The Diaspora, Blowing Down the Road

Katrina and the lessons of the 1927 flood

The beleaguered of New Orleans will be hit as disproportionately hard by the reconstruction as they were by the storm. New Orleans ranked 64th among the 70 biggest U.S. cities in median income before Katrina, and for many of its citizens the situation now is the mirror image of the one that faced sharecroppers in 1927. This time the city's elites are making it clear they don't want the poor back. Topography is demography in New Orleans--the poor are concentrated in the lowest-lying areas, the rich in the highest--and there is talk of letting the Ninth Ward revert to the marsh it once was, to serve as a flood containment pool in storms. Needless to say, there's no talk of compensating the former citizens of the Ninth for their displacement.

The Wall Street Journal, as usual, has been more candid in its coverage than the rest of big media. On September 8, in a page one feature titled "Old-line Families Escape Worst of Flood and Plot the Future," it quotes James Reiss, spawn of a prominent Uptown brood, thus: "Those who want to see this city rebuilt want to see it done in a completely different way: demographically, geographically, and politically. I'm not just speaking for myself here. The way we've been living is not going to happen again, or we're out." Lest he be thought insensitive, Reiss adds, "We understand that African Americans have had a great deal of influence on the history of New Orleans." The key word there is history. Louisiana Republican Congressman Richard Baker told a group of lobbyists, "We finally cleaned up public housing in New Orleans. We couldn't do it, but God did."

The displaced will land in places like Baton Rouge, where unemployment ran high before Katrina, and major cities on or near the Gulf Coast such as Houston, Memphis, and Biloxi, where the local median income is already below the national average. They will find the going hard, and make the going harder yet for all the locals working in subsistence-level service sector jobs.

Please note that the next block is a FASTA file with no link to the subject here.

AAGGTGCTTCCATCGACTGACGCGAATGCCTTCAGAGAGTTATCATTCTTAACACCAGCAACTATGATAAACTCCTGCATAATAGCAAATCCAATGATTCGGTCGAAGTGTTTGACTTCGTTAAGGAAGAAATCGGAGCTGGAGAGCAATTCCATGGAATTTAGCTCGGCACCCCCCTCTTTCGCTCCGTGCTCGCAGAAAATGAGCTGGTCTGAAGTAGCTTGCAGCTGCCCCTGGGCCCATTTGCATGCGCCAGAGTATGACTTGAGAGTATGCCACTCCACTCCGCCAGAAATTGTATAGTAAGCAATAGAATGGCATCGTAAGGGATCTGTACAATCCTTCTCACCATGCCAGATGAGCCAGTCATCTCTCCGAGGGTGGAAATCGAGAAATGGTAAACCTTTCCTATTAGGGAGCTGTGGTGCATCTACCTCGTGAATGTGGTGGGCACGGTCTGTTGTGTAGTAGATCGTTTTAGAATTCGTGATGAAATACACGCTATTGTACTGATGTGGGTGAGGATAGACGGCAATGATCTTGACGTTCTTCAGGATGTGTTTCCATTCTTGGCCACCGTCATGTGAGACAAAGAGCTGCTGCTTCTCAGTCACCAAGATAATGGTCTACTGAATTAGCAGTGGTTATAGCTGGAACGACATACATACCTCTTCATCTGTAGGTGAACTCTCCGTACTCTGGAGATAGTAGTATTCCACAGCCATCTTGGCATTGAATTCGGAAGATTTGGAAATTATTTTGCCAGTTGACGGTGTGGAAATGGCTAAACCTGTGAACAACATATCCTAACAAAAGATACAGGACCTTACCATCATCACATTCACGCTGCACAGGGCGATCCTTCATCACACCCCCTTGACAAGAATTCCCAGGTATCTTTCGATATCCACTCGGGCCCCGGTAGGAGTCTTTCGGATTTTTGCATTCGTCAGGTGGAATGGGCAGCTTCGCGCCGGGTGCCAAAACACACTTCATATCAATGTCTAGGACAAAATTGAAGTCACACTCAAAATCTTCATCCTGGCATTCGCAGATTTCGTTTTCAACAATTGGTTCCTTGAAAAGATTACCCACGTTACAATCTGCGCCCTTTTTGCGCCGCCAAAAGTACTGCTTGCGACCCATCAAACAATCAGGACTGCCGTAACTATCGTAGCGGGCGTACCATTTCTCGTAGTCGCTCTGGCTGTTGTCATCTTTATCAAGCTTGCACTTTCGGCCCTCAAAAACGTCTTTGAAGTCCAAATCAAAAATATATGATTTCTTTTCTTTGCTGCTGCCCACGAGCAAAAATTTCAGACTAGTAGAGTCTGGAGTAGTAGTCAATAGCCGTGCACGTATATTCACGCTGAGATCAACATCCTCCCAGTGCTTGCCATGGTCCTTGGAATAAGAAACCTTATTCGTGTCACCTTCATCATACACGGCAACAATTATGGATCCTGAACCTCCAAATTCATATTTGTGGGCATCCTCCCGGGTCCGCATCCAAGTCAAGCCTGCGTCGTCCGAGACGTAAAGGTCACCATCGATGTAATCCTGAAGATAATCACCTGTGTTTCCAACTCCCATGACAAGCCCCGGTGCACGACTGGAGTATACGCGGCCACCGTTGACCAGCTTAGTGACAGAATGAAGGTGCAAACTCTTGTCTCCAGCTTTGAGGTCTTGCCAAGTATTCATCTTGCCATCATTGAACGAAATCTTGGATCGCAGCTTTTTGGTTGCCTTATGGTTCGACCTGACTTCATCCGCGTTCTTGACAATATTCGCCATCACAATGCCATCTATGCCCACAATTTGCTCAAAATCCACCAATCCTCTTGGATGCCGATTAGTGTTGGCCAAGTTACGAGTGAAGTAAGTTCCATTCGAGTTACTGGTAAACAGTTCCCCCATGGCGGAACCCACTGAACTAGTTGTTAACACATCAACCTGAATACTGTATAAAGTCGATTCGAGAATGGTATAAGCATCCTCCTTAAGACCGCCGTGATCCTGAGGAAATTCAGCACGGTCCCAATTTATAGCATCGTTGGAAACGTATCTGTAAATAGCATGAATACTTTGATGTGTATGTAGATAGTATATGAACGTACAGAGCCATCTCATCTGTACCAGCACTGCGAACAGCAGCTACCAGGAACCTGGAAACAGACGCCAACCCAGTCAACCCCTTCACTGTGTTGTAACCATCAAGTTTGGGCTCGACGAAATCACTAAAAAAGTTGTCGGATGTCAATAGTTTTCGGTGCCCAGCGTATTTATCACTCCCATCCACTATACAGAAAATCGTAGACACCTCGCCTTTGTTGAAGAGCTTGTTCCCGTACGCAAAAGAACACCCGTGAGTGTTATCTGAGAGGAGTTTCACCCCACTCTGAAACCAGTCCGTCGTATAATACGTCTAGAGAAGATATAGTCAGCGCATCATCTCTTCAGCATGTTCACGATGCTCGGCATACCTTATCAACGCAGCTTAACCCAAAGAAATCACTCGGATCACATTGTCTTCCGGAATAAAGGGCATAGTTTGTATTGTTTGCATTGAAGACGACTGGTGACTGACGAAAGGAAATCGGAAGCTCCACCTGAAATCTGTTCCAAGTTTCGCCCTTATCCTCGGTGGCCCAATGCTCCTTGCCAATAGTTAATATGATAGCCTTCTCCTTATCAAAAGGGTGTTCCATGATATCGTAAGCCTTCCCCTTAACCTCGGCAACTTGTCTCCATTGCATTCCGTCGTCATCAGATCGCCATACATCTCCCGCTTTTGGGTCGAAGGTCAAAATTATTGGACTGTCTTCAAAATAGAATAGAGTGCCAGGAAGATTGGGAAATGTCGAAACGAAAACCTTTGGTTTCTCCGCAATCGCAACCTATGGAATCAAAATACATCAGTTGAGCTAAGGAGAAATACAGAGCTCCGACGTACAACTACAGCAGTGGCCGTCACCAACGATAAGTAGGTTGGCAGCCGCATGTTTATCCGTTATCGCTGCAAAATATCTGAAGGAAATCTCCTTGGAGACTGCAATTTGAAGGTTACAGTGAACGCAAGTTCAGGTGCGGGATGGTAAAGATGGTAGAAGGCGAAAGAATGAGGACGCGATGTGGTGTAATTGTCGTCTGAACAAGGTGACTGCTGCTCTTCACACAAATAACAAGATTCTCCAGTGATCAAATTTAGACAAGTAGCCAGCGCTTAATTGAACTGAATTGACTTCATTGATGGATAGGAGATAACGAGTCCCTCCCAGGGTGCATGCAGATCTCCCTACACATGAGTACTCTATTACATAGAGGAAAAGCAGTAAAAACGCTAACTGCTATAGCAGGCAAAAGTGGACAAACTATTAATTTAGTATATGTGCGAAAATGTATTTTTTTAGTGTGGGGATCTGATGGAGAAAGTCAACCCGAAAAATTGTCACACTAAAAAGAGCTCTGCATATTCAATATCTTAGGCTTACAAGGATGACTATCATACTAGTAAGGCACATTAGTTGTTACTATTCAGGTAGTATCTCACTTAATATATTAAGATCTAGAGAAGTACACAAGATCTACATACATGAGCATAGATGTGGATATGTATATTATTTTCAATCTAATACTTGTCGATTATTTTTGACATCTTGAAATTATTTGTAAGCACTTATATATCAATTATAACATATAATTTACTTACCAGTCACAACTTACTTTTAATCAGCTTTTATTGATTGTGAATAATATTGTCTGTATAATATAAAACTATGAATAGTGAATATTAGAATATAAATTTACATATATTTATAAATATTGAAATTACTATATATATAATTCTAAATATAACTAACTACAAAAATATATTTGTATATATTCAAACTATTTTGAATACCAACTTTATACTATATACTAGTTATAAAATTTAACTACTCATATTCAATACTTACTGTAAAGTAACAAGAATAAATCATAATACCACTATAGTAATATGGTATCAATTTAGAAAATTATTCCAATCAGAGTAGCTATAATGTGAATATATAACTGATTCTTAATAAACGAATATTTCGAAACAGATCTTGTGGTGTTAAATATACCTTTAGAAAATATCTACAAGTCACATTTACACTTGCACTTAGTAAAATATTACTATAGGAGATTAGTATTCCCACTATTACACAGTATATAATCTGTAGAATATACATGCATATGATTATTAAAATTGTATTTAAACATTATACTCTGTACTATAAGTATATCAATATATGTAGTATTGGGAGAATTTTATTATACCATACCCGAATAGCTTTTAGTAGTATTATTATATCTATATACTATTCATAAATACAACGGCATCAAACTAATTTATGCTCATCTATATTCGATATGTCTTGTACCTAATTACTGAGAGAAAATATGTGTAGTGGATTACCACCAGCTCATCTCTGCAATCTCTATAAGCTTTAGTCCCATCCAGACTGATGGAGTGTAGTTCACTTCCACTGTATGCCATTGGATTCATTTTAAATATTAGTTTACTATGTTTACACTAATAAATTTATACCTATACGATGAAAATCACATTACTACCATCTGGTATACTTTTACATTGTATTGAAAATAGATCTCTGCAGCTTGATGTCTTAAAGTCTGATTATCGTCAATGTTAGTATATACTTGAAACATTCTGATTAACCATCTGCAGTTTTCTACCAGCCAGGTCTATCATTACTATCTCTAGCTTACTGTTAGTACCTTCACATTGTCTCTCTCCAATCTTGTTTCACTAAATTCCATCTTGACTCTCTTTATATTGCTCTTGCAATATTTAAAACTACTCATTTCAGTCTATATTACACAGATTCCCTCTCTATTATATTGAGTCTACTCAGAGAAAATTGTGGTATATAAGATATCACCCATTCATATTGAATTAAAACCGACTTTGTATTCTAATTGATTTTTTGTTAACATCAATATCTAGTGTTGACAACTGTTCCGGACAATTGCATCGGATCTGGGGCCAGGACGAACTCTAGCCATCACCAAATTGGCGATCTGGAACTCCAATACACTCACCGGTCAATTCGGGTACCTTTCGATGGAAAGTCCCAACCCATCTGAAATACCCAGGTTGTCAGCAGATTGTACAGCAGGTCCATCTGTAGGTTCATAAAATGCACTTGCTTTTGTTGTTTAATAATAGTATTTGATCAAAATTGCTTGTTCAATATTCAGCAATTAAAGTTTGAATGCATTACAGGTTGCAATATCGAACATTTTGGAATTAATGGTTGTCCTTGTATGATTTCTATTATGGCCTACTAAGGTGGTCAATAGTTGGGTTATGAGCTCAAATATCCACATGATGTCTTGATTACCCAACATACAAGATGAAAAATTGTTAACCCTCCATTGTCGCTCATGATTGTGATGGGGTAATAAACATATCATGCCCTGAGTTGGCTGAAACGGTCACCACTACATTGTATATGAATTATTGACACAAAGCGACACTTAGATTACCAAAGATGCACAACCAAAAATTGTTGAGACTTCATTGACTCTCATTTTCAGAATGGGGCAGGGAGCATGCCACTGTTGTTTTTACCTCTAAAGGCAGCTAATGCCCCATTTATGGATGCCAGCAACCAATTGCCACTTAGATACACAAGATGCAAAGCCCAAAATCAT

And later they will be caught, like the rest of the country, in the post-Katrina government spending squeeze. George W. Bush reaffirmed over the weekend that he will entertain no tax increases to pay the estimated $200 billion federal tab on Katrina. That means he'll come out of his reconstruction spending spree (about $23 billion of which is now targeted at direct housing aid to the displaced) with a fresh fiscal excuse for permanent cuts to discretionary or not so discretionary domestic spending that he could not touch for political reasons before.

He'll have little trouble with the Democrats. They are once again lying back and hoping to be the beneficiaries of Bush's blunders, the same strategy that worked so spectacularly for John Kerry last fall. Democrats are always whining that somehow they can't manage to get their "message" across. Here is the perfect opening to talk about the specific failings of the Bush government, its sheer cronyism and incompetence, and more generally to question the drift of government since Reagan, away from providing for the common welfare and toward clearing a path for the further conquests of capital. Here is the chance to tout a public works program designed to ensure that some of the people who want to stay in the area can do so by taking part in government-sponsored cleanup and rehab efforts. Forget it. The only difference between the Democrats and the dead of St. Louis #2 Cemetery is that Katrina did not cause the Democrats to float up out of their tombs.

The president, meanwhile, shows signs of regaining his equilibrium. Certainly he is proceeding in his usual manner. A couple of weeks ago, to little fanfare, Bush suspended the Davis-Bacon Act, which requires that construction contractors working for the federal government pay their employees the prevailing wage in the area. He has no statutory power to suspend the Service Contract Act, which makes similar provision for service workers, but he's looking for a way around that. And the Wall Street Journal reports that contractors in Louisiana are already complaining about the surfeit of initial cleanup and recovery contracts going to firms from out of state, notably Texas.

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